Alongside his IGTC duties, Chiyo spent much of 2019 working as a pitlane reporter for Super Formula, in which he contested a sole season in 2018 for B-Max, as well as acting as a commentator for the single-seater series' virtual championship.
Speaking at last weekend's Tokyo Auto Salon, Chiyo said he was determined to make the most of the opportunity to gain a new perspective on racing and that he can put his experience to good use on his return to domestic action this year.
"Intercontinental GT was also a high-level and rewarding category," reflected Chiyo. "But it was strange being at the circuit even though I wasn’t racing in Japan. I did some commentary and reporter work, but because I wasn’t racing, honestly it was a bit frustrating.
"I didn’t want to waste time watching races from the outside, so I studied a lot and prepared for this year. It was a ‘blank’ year, but I think it was necessary and I don’t think it was wasted.
"As a driver, you can’t see what other teams are doing. But as a commentator and reporter, I was able to see the race from a global perspective, and see what various teams were working on, so it was a really interesting experience.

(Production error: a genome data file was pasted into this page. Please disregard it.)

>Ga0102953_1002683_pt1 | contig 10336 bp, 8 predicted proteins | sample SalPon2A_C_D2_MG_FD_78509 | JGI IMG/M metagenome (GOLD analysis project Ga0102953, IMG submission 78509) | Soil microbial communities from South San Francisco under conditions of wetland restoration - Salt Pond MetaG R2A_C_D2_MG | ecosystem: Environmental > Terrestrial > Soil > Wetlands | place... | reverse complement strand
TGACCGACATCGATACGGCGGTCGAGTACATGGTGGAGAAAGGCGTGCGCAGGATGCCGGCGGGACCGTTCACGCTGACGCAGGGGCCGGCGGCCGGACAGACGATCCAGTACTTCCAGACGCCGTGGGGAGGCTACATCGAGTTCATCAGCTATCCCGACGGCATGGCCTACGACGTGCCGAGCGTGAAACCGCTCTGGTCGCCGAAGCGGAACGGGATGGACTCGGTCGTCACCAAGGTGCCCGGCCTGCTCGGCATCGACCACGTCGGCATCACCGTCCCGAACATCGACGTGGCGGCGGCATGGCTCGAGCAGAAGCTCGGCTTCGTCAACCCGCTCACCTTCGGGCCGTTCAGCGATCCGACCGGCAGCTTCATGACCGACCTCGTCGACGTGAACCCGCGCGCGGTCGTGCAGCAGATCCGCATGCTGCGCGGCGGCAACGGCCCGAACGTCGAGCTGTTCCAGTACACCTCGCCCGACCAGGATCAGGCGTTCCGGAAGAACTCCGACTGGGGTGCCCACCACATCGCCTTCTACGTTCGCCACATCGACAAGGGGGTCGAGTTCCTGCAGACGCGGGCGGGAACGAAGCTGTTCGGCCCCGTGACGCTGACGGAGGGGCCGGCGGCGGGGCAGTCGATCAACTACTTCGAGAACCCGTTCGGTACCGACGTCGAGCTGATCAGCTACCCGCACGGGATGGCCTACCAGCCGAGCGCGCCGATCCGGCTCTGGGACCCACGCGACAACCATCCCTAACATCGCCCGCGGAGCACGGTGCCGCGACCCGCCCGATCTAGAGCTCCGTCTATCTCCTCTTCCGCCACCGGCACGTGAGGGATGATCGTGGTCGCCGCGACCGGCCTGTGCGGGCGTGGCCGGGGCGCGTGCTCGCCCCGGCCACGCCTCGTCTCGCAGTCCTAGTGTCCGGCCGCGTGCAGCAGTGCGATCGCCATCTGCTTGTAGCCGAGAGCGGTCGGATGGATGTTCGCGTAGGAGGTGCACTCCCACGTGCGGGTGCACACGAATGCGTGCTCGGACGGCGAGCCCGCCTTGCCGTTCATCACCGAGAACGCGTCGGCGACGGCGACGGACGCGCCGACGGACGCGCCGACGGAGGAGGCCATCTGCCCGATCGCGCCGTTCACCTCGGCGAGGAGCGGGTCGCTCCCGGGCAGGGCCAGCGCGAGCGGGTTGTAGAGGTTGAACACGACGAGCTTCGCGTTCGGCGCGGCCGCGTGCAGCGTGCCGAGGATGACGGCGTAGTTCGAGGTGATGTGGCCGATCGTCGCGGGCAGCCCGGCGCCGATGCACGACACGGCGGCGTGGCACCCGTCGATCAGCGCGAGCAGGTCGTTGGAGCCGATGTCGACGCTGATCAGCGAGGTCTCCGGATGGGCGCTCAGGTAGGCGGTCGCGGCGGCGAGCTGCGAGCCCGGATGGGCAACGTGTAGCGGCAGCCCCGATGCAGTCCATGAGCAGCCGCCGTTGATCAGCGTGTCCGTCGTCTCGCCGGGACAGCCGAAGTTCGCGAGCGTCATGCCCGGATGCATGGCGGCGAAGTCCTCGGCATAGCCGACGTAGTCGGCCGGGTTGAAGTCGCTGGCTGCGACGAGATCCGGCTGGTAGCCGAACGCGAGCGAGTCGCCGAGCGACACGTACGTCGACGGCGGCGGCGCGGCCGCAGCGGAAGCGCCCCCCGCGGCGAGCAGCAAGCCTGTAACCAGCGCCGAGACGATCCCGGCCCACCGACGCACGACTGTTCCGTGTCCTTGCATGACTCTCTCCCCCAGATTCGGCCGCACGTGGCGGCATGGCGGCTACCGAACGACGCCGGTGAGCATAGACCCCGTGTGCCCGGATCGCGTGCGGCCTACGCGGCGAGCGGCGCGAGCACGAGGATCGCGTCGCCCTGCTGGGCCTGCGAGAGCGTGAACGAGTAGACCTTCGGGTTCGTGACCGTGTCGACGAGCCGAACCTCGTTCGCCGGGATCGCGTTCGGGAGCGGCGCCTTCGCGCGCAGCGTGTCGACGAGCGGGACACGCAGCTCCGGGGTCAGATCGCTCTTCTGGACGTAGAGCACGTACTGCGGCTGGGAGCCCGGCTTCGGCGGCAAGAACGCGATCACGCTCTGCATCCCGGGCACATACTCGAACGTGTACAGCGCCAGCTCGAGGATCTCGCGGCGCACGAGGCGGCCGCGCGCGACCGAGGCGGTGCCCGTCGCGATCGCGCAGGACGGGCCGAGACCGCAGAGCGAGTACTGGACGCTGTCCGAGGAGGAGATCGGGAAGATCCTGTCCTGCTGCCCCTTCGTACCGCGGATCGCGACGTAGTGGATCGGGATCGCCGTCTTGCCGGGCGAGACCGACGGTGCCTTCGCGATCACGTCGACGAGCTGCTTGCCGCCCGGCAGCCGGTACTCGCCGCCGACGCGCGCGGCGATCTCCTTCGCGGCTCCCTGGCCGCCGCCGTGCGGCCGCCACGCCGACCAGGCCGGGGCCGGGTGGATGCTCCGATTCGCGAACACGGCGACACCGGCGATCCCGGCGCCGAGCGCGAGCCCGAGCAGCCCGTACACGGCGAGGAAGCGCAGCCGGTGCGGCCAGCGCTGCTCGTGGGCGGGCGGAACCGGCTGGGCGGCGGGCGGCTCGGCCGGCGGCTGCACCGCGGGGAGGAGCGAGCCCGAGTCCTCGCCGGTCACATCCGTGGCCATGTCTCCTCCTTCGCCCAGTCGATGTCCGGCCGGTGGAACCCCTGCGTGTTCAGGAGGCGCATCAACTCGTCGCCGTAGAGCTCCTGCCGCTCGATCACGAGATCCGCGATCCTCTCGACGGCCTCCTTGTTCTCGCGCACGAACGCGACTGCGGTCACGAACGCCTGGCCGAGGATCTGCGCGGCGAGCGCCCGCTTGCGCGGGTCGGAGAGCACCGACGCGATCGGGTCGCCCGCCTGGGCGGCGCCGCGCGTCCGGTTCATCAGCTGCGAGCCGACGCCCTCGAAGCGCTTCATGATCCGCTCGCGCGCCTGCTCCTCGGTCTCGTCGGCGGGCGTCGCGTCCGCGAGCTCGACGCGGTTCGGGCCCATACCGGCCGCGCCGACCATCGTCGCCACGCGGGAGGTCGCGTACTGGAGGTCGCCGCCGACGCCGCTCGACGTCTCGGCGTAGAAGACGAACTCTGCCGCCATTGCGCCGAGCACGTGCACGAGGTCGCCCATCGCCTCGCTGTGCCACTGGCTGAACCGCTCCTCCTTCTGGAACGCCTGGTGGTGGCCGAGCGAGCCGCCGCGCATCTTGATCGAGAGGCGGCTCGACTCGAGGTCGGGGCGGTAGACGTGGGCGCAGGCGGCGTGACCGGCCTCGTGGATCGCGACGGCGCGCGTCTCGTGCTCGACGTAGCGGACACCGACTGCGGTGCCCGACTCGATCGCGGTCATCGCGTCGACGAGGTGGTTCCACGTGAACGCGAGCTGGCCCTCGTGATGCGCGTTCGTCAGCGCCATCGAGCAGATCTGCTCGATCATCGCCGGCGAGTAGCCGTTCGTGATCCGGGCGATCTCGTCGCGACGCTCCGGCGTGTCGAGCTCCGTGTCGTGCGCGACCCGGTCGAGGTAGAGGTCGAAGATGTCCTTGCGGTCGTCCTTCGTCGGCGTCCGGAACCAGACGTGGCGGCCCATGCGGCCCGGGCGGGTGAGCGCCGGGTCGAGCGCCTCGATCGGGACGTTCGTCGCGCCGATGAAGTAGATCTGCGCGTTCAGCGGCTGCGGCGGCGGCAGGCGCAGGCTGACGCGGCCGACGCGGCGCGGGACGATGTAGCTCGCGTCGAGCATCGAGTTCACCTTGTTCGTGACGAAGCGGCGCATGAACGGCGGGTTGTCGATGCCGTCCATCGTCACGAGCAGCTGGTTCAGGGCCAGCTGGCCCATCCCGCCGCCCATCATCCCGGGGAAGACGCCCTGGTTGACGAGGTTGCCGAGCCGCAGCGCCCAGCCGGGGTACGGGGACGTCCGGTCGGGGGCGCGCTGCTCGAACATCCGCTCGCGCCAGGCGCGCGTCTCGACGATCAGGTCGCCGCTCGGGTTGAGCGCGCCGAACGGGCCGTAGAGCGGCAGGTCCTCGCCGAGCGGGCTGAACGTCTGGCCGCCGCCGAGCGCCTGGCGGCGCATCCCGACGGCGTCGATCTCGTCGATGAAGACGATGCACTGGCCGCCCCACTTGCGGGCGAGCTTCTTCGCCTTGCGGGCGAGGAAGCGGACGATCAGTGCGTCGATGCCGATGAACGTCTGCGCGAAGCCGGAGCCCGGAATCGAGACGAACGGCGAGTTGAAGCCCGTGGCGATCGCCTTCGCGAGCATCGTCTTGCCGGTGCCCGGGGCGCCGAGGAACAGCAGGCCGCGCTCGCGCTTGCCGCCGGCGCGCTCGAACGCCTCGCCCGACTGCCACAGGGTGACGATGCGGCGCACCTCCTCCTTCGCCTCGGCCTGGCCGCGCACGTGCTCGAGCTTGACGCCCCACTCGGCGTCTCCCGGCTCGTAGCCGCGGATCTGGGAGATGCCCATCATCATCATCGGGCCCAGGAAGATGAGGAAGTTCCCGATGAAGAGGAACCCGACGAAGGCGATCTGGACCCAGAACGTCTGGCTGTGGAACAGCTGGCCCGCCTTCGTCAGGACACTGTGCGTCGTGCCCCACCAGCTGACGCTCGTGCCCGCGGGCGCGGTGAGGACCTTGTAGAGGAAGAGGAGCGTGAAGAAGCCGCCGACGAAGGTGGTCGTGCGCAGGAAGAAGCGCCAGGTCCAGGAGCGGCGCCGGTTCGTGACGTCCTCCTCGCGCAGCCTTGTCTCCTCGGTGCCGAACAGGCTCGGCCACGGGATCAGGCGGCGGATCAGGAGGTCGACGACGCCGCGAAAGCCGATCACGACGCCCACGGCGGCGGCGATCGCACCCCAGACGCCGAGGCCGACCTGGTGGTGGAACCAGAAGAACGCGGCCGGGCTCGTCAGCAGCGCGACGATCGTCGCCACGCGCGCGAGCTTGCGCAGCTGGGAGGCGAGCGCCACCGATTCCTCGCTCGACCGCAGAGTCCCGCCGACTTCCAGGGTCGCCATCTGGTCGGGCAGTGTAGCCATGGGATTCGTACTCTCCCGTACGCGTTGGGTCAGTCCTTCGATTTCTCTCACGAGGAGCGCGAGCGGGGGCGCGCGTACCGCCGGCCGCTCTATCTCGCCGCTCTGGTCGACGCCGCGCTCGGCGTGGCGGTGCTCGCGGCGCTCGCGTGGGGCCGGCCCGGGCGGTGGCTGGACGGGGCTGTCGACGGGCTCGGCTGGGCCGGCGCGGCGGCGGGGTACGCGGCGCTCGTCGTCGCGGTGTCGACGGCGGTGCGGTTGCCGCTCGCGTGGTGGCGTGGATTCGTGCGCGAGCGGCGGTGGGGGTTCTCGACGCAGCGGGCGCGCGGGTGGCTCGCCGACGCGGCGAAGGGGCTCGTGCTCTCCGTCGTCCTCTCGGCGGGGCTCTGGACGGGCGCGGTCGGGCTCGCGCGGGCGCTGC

"Last year, I had a difficult time racing overseas, so I hope I can show a new version of myself using what I learnt in Japan [as a reporter]."
Photo by: Motorsport.com / Japan
Prior to 2019, Chiyo was part of Nissan's GT500 roster for three seasons, all of which he spent partnering three-time series champion Satoshi Motoyama, firstly at the now-defunct MOLA squad in 2016-17 before the pair switched to B-Max together in 2018.
Having scored a best finish of second alongside Motoyama, Chiyo says he hopes to replicate the victory that B-Max scored with Hirate and Makowiecki in last year's Sugo round.
"It will be the first time that I’ve partnered a driver other than Motoyama in GT500, but Hirate is an experienced driver and a champion, and a very reliable teammate," he said.
"We haven’t had much contact up to now, as all the NISMO drivers train together and share time together. But our feeling of the car and our requirements are similar.
"I think the atmosphere in the team improved as a result of winning at Sugo last year, so I feel like we can do well. I haven’t won a GT500 race yet, so that’s the first goal.
"I don’t know what this year will be like when all three manufacturers are starting from scratch [with new cars], but I will give my feedback on development, try and raise the level of Nissan as a whole and get good results with Hirate and the team."
Chiyo is one of two newcomers to the 2020 Nissan GT500 stable along with GT300 graduate Kazuki Hiramine, who has replaced the ousted Rossiter at Impul.